Green and Stone's production talents have been heavily criticized by Buffalo Springfield, though from Noreen's perspective, the duo "were more concept people than actual technical types. And that's just [as], if not more, important. I was never thrilled with some of the stuff they were doing. But they were trying to make money. They were trying to make hit records. And I think their track record has proven that they could do that."
Much of the album, and particularly Noreen's 12-string guitar playing, was soaked in the Byrds' bath. Most indicative of their tastes were "Till Today" and "Long Time," both penned by Gene Clark, who had only recently left the Byrds himself. Remarkably, neither of those songs were ever recorded by Clark or anyone else other than the Rose Garden. "We were Byrds fans from the beginning," explains Noreen. "We were huge fans, we used to kind of go overboard. After Gene Clark left the Byrds, we went to see him play at [L.A. club] the Ash Grove. Bruce, who is a gabby kind of guy, started talking to him and said, 'Well, why don't you come down like Sunday or something. It's kind of a talent night,' or whatever. This was before we got the deal with Greene and Stone.
"He came down to hear us. Halfway through the second song -- we were playing some Byrds song -- he came up and grabbed a tambourine and started singing with us. And of course, we were like in heaven." That led to Clark passing on a couple of his own tunes to the band: "He wrote 'Till Today' for us, and 'Long Time' was on a group of demos he gave us, guitar-vocal demos on acetate." As it happens, another of the songs on The Rose Garden, the traditional folk tune "Rider," had been recorded by the Byrds in 1966 (as "I Know You Rider"), though it wouldn't be released for a couple of decades. The only group original on the album was "Flower Town," based on the traditional folk song "Portland Town," written by the band and Kim Fowley, who was involved with the group when they were getting off the ground.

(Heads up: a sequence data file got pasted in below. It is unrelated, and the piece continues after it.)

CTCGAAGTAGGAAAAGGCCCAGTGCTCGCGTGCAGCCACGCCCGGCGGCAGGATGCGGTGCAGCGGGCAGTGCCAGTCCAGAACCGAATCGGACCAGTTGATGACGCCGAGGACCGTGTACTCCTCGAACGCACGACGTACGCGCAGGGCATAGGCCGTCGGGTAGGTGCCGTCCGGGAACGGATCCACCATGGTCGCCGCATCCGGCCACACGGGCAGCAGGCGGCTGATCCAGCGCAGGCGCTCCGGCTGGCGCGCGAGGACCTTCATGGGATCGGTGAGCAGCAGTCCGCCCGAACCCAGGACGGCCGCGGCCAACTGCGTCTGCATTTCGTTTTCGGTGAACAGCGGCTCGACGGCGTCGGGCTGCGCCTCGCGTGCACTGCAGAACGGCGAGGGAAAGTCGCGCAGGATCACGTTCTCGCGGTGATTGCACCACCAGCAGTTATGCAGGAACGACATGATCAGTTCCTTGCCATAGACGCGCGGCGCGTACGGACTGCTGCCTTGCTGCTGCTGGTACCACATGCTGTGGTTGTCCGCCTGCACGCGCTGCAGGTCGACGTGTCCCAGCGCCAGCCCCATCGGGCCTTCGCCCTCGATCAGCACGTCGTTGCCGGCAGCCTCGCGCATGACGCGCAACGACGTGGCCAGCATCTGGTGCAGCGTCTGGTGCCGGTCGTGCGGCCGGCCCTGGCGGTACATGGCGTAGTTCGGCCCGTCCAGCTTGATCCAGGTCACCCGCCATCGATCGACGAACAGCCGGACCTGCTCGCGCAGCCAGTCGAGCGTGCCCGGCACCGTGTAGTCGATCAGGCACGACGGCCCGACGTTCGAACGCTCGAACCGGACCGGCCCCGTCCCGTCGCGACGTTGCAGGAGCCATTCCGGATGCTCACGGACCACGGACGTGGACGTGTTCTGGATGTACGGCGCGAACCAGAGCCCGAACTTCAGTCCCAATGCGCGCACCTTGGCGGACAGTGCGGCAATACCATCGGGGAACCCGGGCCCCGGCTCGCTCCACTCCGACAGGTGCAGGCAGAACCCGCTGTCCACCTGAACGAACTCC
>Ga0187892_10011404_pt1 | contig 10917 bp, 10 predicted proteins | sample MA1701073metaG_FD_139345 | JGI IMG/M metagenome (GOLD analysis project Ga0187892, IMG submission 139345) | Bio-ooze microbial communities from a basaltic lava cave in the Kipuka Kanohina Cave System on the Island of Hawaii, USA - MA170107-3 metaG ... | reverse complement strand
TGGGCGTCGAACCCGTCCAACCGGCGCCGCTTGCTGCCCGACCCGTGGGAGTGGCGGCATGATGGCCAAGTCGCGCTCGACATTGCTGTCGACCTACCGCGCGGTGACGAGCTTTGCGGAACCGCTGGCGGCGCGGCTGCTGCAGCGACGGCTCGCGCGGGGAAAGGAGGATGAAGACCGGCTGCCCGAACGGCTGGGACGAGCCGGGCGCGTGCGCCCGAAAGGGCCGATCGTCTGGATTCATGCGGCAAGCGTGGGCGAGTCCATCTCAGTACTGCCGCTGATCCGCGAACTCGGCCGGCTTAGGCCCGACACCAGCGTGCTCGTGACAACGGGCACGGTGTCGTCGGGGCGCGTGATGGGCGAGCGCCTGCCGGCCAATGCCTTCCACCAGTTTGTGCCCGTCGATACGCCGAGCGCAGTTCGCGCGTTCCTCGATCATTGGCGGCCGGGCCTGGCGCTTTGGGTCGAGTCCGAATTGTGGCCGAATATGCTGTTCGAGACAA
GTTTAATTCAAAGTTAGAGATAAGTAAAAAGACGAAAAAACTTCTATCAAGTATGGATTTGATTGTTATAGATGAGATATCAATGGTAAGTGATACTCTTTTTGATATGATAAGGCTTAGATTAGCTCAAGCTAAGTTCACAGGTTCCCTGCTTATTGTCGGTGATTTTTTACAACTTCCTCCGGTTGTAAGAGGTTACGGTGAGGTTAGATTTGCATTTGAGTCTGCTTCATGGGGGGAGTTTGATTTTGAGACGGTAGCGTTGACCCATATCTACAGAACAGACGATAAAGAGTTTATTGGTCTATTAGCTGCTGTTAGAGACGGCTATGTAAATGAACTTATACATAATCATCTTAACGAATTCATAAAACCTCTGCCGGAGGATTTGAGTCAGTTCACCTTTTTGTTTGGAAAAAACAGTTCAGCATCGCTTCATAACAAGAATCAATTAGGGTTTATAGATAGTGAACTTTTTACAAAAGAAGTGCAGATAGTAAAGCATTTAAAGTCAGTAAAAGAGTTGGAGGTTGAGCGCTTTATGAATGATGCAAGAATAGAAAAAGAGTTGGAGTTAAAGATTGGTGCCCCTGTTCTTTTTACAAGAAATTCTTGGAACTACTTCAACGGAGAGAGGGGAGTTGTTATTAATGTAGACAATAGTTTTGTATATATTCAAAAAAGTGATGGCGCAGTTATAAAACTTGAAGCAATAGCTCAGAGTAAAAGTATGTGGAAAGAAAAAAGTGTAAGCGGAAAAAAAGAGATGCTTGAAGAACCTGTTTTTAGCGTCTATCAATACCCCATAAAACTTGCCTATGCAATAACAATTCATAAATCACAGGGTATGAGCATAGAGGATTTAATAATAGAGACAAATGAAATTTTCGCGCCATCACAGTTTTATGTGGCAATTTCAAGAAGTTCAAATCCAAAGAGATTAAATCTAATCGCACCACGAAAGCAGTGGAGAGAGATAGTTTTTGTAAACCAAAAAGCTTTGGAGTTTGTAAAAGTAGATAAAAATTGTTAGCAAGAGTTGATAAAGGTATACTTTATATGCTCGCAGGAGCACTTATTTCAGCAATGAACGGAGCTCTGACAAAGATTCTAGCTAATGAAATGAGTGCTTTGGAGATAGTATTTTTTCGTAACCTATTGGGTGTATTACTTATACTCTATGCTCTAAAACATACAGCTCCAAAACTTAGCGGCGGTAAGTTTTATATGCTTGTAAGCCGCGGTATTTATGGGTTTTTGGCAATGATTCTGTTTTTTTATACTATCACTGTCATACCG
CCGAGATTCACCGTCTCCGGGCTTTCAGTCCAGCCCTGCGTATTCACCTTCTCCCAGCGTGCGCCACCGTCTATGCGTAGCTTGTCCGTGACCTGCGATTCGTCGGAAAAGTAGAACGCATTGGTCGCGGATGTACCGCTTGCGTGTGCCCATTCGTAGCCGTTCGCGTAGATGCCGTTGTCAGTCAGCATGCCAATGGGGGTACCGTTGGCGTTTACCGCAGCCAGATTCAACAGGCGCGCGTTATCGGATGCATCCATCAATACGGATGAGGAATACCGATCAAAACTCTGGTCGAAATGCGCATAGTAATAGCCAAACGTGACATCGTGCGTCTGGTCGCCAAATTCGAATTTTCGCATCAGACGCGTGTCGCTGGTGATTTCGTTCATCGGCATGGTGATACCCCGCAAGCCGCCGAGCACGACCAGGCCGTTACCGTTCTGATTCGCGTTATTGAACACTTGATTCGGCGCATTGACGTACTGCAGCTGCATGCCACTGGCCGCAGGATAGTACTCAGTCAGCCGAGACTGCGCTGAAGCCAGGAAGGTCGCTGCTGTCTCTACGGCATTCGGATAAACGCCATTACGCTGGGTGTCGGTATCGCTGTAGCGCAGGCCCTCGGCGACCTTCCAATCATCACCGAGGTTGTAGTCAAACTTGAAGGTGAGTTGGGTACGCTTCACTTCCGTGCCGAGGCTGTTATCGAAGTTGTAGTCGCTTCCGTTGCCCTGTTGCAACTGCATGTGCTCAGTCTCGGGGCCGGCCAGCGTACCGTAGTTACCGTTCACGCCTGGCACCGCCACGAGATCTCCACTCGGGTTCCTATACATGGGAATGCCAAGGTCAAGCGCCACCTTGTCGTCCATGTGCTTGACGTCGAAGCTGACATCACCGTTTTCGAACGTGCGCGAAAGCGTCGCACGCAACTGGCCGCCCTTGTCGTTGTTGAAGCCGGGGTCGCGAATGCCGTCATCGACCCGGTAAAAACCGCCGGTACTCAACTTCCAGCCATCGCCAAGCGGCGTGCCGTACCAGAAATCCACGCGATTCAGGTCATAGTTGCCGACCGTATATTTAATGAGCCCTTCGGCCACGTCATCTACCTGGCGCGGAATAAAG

Oddly, the group only released one subsequent single, the non-charting "If My World Falls Through" (also penned by Kenny Gist, Jr./O'Dell), before splitting. "I felt that the band was watching out for the band, Diana was watching out for Diana, and that created some problems with the record company," says Noreen. "At the same time, Jim and Bruce were called by Uncle Sam. We were dead in the water with all that going on." The B-side of the non-LP single, the extremely Byrdsy "Here Today" -- co-written by Noreen and roadie Phil Vickery -- was probably the truest representation of what the Rose Garden's music could have evolved into, away from the demos they were being fed.
The Rose Garden
largely left the music business, except for Noreen, who went on to tour
with Highway 101, play in the band Rotondi, and work as a Nashville
musician. Long out of print despite the inclusion of a big hit single,
this CD reissue of The Rose Garden restores one of folk-rock's
short-lived success stories to wide availability.
-- Richie Unterberger